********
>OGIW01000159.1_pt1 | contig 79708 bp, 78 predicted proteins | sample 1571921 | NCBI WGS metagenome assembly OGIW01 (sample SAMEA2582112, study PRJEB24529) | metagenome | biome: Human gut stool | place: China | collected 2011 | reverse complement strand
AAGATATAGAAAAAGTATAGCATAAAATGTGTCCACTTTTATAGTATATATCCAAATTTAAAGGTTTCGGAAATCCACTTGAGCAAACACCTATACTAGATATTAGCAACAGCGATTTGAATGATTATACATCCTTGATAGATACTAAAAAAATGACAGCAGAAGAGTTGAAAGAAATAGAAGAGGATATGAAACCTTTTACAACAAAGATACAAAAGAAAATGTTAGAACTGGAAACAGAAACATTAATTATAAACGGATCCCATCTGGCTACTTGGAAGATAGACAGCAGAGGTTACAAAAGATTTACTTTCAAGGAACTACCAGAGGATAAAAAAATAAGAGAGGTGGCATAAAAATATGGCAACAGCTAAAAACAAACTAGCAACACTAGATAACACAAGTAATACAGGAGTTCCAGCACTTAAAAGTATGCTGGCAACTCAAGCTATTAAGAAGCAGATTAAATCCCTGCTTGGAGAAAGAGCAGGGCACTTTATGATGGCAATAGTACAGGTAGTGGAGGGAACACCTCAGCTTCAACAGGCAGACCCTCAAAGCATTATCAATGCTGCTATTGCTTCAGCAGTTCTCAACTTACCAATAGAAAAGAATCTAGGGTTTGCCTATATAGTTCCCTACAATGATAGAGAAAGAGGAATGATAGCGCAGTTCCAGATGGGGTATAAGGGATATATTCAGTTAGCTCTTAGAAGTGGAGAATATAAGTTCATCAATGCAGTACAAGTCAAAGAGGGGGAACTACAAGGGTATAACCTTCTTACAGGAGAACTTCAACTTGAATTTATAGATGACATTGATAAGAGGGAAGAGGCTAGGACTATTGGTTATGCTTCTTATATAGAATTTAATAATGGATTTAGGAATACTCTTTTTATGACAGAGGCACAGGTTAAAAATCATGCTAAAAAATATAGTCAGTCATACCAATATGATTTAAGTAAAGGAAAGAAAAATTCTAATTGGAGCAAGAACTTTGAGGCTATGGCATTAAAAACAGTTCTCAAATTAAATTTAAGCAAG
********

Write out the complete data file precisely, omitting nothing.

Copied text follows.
>OGIW01000159.1_pt1 | contig 79708 bp, 78 predicted proteins | sample 1571921 | NCBI WGS metagenome assembly OGIW01 (sample SAMEA2582112, study PRJEB24529) | metagenome | biome: Human gut stool | place: China | collected 2011 | reverse complement strand
AAGATATAGAAAAAGTATAGCATAAAATGTGTCCACTTTTATAGTATATATCCAAATTTAAAGGTTTCGGAAATCCACTTGAGCAAACACCTATACTAGATATTAGCAACAGCGATTTGAATGATTATACATCCTTGATAGATACTAAAAAAATGACAGCAGAAGAGTTGAAAGAAATAGAAGAGGATATGAAACCTTTTACAACAAAGATACAAAAGAAAATGTTAGAACTGGAAACAGAAACATTAATTATAAACGGATCCCATCTGGCTACTTGGAAGATAGACAGCAGAGGTTACAAAAGATTTACTTTCAAGGAACTACCAGAGGATAAAAAAATAAGAGAGGTGGCATAAAAATATGGCAACAGCTAAAAACAAACTAGCAACACTAGATAACACAAGTAATACAGGAGTTCCAGCACTTAAAAGTATGCTGGCAACTCAAGCTATTAAGAAGCAGATTAAATCCCTGCTTGGAGAAAGAGCAGGGCACTTTATGATGGCAATAGTACAGGTAGTGGAGGGAACACCTCAGCTTCAACAGGCAGACCCTCAAAGCATTATCAATGCTGCTATTGCTTCAGCAGTTCTCAACTTACCAATAGAAAAGAATCTAGGGTTTGCCTATATAGTTCCCTACAATGATAGAGAAAGAGGAATGATAGCGCAGTTCCAGATGGGGTATAAGGGATATATTCAGTTAGCTCTTAGAAGTGGAGAATATAAGTTCATCAATGCAGTACAAGTCAAAGAGGGGGAACTACAAGGGTATAACCTTCTTACAGGAGAACTTCAACTTGAATTTATAGATGACATTGATAAGAGGGAAGAGGCTAGGACTATTGGTTATGCTTCTTATATAGAATTTAATAATGGATTTAGGAATACTCTTTTTATGACAGAGGCACAGGTTAAAAATCATGCTAAAAAATATAGTCAGTCATACCAATATGATTTAAGTAAAGGAAAGAAAAATTCTAATTGGAGCAAGAACTTTGAGGCTATGGCATTAAAAACAGTTCTCAAATTAAATTTAAGCAAG